If you’d like to help independent booksellers closed because of the virus, order from Stores receive 30 percent of each sale. 

To fill an empty hour of each weekday (not having lunch with friends, or a manicure, or or or) I draw and do watercolors. I’m focusing on “doors of Chicago.” I’m learning what’s visually important and how to employ color. 

Stay home, be well, pray the end of lockdown is near. 


I curate the literature listings in Crain’s Chicago Business quarterly Guide to Culture. I feature visits by blockbuster authors, the U.S. poet laureate, scientists, historians. For this list I am always on the lookout for Chicago-based authors.

This season I am newly and happily acquainted with three local writers.

voiceover_artist_cover_alban_fischerI read Dave Reidy’s The Voice Over Artist, a first novel set mostly in Chicago, about two brothers, the mother they lose, the father they abide, their professions (one is an improvisor, the other a voice over artist) and, most convincingly, the women in their lives.

One of the brothers, who stutters, made himself mute as a child and much of this story is Simon’s struggle to speak confidently and, eventually, professionally. The improv sections read true — Reidy credits the stage work of my friend David Pasquesi and T.J. Jagodowski — as do the tangled affairs of secondary characters.

To be published in November, it’s an impressive debut.

imagesNext I read two works by Joe Meno. Office Girl is a bittersweet tale of Chicago hipsters. Odile makes age-appropriate poor decisions (an affair with a married man, hand jobs in the office broom closet) while Jack, whose wife has left him, records sounds. “The sound of her empty gray pillow…the sound of Monday, February 2…the sound of the traffic light making its alterations overhead…” Precious? Yes, but Jack and Odile are smart and delightful as they fall in and out of love. These are fully drawn characters making their way to who they’ll become.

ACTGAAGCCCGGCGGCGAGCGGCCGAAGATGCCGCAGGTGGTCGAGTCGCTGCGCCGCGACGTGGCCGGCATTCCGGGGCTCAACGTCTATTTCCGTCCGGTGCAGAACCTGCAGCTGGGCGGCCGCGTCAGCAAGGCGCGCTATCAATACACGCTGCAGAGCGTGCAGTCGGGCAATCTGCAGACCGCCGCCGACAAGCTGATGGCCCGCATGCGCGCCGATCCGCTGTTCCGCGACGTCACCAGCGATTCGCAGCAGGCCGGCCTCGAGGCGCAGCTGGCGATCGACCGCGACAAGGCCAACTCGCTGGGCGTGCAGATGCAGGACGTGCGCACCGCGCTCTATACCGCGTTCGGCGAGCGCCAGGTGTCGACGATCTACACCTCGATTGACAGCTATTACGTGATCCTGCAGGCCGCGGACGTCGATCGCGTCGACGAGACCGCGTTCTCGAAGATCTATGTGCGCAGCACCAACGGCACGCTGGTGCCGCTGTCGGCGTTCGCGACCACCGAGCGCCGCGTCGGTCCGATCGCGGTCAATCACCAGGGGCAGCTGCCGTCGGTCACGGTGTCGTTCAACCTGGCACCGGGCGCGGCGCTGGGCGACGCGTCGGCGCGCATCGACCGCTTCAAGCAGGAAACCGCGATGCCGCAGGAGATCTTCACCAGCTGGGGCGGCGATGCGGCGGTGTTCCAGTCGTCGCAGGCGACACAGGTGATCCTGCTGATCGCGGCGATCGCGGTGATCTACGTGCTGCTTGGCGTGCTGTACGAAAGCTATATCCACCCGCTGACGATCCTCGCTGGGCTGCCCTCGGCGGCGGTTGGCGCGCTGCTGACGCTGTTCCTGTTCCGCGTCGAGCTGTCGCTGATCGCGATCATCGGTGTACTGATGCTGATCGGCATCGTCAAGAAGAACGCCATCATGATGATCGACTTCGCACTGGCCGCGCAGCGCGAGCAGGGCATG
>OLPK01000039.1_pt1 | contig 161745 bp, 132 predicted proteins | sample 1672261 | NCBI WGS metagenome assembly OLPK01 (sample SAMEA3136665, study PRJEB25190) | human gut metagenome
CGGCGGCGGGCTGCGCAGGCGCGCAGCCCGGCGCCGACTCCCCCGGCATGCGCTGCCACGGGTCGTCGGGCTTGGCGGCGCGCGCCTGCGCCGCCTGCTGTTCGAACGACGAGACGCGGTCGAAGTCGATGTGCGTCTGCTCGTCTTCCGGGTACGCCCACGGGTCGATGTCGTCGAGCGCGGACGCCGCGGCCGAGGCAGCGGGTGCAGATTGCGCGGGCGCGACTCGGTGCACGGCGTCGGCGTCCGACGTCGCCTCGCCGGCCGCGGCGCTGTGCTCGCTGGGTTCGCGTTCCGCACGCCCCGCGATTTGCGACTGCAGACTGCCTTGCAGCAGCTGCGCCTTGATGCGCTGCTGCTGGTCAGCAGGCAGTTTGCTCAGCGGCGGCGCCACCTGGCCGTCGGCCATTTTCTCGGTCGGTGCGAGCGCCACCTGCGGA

images-1Meno’s Marvel and A Wonder, newly published, is more my kind of read. It’s long, engaging and beautifully written, like Faulkner but also its own thing. (That is, I didn’t set it down to read Faulkner, as I do when I (try to) read Cormac McCarthy.) Meno’s story is set in Indiana, on a failing chicken farm. There, its aging owner lives with, and tries to understand, his mixed-race teenage grandson, who has been left behind by his drug-addict mother. When a white race horse comes into their possession, the story takes off, violently.